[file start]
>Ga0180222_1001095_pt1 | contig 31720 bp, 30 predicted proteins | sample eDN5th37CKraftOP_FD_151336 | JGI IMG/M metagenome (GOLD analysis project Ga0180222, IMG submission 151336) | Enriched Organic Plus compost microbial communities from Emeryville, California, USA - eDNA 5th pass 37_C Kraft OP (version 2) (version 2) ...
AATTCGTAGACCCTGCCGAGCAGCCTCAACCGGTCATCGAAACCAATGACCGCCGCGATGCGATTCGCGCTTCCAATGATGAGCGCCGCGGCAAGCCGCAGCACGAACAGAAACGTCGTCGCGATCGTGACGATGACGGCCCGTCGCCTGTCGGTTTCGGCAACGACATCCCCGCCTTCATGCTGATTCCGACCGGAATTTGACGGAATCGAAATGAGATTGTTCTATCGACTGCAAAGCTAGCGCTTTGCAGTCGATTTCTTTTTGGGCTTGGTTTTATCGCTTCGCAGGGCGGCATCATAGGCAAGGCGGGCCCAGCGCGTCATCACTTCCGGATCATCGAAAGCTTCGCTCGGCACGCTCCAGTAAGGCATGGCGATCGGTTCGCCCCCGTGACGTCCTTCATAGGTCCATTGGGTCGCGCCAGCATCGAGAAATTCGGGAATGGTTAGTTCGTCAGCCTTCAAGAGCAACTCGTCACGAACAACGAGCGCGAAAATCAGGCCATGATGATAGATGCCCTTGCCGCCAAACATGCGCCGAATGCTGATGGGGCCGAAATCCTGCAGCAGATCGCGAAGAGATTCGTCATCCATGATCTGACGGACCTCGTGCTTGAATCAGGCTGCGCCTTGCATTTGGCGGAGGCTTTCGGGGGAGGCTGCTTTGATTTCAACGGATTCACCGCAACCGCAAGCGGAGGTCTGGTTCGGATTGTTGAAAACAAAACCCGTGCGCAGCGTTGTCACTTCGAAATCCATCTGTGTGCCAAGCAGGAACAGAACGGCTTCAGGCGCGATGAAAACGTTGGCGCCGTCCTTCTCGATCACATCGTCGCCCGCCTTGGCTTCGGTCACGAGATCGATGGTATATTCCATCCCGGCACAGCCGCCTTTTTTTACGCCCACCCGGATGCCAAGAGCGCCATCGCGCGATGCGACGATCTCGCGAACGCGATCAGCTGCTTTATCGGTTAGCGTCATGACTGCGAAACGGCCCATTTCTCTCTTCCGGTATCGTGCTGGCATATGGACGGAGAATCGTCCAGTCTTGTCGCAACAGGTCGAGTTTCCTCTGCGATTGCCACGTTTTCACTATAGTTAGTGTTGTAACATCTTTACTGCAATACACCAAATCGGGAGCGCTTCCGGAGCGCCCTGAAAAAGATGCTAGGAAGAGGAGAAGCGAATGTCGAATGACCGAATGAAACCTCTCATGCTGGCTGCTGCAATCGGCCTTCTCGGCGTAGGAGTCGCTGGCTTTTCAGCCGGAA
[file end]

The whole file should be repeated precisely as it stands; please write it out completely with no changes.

>Ga0180222_1001095_pt1 | contig 31720 bp, 30 predicted proteins | sample eDN5th37CKraftOP_FD_151336 | JGI IMG/M metagenome (GOLD analysis project Ga0180222, IMG submission 151336) | Enriched Organic Plus compost microbial communities from Emeryville, California, USA - eDNA 5th pass 37_C Kraft OP (version 2) (version 2) ...
AATTCGTAGACCCTGCCGAGCAGCCTCAACCGGTCATCGAAACCAATGACCGCCGCGATGCGATTCGCGCTTCCAATGATGAGCGCCGCGGCAAGCCGCAGCACGAACAGAAACGTCGTCGCGATCGTGACGATGACGGCCCGTCGCCTGTCGGTTTCGGCAACGACATCCCCGCCTTCATGCTGATTCCGACCGGAATTTGACGGAATCGAAATGAGATTGTTCTATCGACTGCAAAGCTAGCGCTTTGCAGTCGATTTCTTTTTGGGCTTGGTTTTATCGCTTCGCAGGGCGGCATCATAGGCAAGGCGGGCCCAGCGCGTCATCACTTCCGGATCATCGAAAGCTTCGCTCGGCACGCTCCAGTAAGGCATGGCGATCGGTTCGCCCCCGTGACGTCCTTCATAGGTCCATTGGGTCGCGCCAGCATCGAGAAATTCGGGAATGGTTAGTTCGTCAGCCTTCAAGAGCAACTCGTCACGAACAACGAGCGCGAAAATCAGGCCATGATGATAGATGCCCTTGCCGCCAAACATGCGCCGAATGCTGATGGGGCCGAAATCCTGCAGCAGATCGCGAAGAGATTCGTCATCCATGATCTGACGGACCTCGTGCTTGAATCAGGCTGCGCCTTGCATTTGGCGGAGGCTTTCGGGGGAGGCTGCTTTGATTTCAACGGATTCACCGCAACCGCAAGCGGAGGTCTGGTTCGGATTGTTGAAAACAAAACCCGTGCGCAGCGTTGTCACTTCGAAATCCATCTGTGTGCCAAGCAGGAACAGAACGGCTTCAGGCGCGATGAAAACGTTGGCGCCGTCCTTCTCGATCACATCGTCGCCCGCCTTGGCTTCGGTCACGAGATCGATGGTATATTCCATCCCGGCACAGCCGCCTTTTTTTACGCCCACCCGGATGCCAAGAGCGCCATCGCGCGATGCGACGATCTCGCGAACGCGATCAGCTGCTTTATCGGTTAGCGTCATGACTGCGAAACGGCCCATTTCTCTCTTCCGGTATCGTGCTGGCATATGGACGGAGAATCGTCCAGTCTTGTCGCAACAGGTCGAGTTTCCTCTGCGATTGCCACGTTTTCACTATAGTTAGTGTTGTAACATCTTTACTGCAATACACCAAATCGGGAGCGCTTCCGGAGCGCCCTGAAAAAGATGCTAGGAAGAGGAGAAGCGAATGTCGAATGACCGAATGAAACCTCTCATGCTGGCTGCTGCAATCGGCCTTCTCGGCGTAGGAGTCGCTGGCTTTTCAGCCGGAA